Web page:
Recently, a 4-year-old Durham girl was bitten by a fox that climbed a fenced-in yard at a day care center, according to a report by the News and Observer in Raleigh. Another fox attacked two women in Chapel Hill hours later, the paper reported. Rabies can become a public health issue when a person is bitten or a pet is attacked by a wild animal.
Rabies is very dangerous, left untreated it is deadly. Despite its danger, rabies exposure in pets and humans is a relatively rare occurrence in northeastern North Carolina. Cats are the most commonly affected domestic animals, according to North Carolina Department of Health and Human Services. The largest majority of reported rabies cases each year occur in wild animals like raccoons, skunks, bats and foxes.
It is imperative to make sure your pets have updated rabies shots. Potentially exposed pets that have not had a rabies vaccination or a booster shot within three years will be quarantined for 10 days to see if rabies is present in the animal. Pets thought to be infected must be quarantined for six months. However, most families are unable to afford the cost of quarantining pets and are forced to have the animal put to sleep.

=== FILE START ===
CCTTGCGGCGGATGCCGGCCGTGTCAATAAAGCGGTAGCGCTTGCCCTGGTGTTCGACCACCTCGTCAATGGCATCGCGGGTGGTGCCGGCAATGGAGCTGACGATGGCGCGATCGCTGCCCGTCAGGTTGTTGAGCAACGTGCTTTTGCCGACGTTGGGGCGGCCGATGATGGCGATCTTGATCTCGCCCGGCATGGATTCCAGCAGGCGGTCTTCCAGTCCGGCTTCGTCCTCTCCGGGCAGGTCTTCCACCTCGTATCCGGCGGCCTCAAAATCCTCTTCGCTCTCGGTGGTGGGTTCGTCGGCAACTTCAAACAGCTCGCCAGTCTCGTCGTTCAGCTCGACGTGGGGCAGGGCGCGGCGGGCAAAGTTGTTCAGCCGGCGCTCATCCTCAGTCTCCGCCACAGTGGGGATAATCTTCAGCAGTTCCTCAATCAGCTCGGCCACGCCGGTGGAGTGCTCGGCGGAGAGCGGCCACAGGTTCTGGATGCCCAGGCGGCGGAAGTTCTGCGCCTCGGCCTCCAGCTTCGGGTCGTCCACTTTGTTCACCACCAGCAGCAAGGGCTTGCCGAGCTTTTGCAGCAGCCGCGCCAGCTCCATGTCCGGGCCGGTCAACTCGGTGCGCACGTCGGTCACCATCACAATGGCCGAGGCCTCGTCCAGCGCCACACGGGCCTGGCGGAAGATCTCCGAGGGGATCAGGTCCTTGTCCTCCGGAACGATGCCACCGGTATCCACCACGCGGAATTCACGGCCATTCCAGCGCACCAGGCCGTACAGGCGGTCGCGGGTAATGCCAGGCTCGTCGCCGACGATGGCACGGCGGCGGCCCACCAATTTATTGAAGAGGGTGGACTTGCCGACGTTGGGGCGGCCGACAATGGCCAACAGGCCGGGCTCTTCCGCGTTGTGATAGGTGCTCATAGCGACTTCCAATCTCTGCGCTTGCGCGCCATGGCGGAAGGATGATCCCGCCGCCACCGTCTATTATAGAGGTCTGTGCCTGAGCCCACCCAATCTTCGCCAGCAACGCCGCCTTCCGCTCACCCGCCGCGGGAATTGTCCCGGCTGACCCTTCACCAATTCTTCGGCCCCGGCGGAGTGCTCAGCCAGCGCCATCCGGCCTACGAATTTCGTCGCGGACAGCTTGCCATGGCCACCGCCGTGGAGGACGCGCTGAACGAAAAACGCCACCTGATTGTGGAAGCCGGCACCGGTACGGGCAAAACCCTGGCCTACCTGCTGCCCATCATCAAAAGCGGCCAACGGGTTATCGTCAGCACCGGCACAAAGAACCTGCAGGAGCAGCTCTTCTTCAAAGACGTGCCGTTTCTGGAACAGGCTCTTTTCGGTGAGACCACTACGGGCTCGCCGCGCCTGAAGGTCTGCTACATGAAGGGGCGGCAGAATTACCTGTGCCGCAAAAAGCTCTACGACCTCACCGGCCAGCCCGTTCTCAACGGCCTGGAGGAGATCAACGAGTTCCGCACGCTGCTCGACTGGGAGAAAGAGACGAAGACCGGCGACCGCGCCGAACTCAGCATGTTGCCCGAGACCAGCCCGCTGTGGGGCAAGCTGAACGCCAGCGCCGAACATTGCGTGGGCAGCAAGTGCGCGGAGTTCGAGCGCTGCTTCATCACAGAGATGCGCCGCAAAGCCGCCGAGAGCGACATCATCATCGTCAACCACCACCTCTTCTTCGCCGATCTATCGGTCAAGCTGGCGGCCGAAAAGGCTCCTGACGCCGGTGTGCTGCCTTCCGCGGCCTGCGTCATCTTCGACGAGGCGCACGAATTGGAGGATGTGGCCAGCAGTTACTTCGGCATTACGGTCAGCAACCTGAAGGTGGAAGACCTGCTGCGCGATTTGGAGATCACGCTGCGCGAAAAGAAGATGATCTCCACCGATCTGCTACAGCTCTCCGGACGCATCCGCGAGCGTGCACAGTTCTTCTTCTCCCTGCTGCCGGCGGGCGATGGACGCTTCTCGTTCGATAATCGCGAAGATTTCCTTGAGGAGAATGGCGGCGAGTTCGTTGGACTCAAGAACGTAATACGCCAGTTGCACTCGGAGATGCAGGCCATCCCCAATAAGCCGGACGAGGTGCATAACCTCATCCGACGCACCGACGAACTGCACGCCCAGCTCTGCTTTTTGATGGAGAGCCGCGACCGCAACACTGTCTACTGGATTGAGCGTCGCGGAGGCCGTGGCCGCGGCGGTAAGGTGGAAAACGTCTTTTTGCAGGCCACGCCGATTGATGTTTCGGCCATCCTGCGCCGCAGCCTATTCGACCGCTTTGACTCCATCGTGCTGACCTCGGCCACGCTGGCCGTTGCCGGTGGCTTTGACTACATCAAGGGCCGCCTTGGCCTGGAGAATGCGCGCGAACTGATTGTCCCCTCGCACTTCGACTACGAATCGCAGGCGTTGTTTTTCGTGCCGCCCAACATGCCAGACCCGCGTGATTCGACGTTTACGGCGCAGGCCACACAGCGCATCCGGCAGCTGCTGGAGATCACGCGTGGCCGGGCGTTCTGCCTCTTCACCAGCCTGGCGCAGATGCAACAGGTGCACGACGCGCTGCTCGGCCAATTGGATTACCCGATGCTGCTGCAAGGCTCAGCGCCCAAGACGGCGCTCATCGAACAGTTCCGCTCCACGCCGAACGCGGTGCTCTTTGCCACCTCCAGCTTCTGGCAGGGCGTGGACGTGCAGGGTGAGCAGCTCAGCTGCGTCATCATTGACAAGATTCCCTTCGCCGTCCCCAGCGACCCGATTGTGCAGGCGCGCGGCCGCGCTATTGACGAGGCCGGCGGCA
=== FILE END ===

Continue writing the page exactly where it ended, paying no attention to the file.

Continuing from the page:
Rabies is most often transmitted by the bite of a rabid animal, according to the Centers for Disease Prevention and Control at the U.S. Department of Health and Human Services Web site. When a human is exposed to rabies an effective method to decrease the chance of infection is to thoroughly wash the wound with soap and water according to the Center for Disease Control. People exposed to the disease also may need to have a series of six shots over a 28-day period.
About the Editors: Shapiro, Cooper, Lewis & Appleton personal injury law firm (VA-NC law offices ) edits the injury law blogs Virginia Beach Injuryboard, Norfolk Injuryboard, as well as the Northeast North Carolina Injuryboard as a pro bono service to consumers. Lawyers licensed in: VA, NC, SC, WV, DC, KY, who handle car, truck, railroad, and medical negligence cases and more.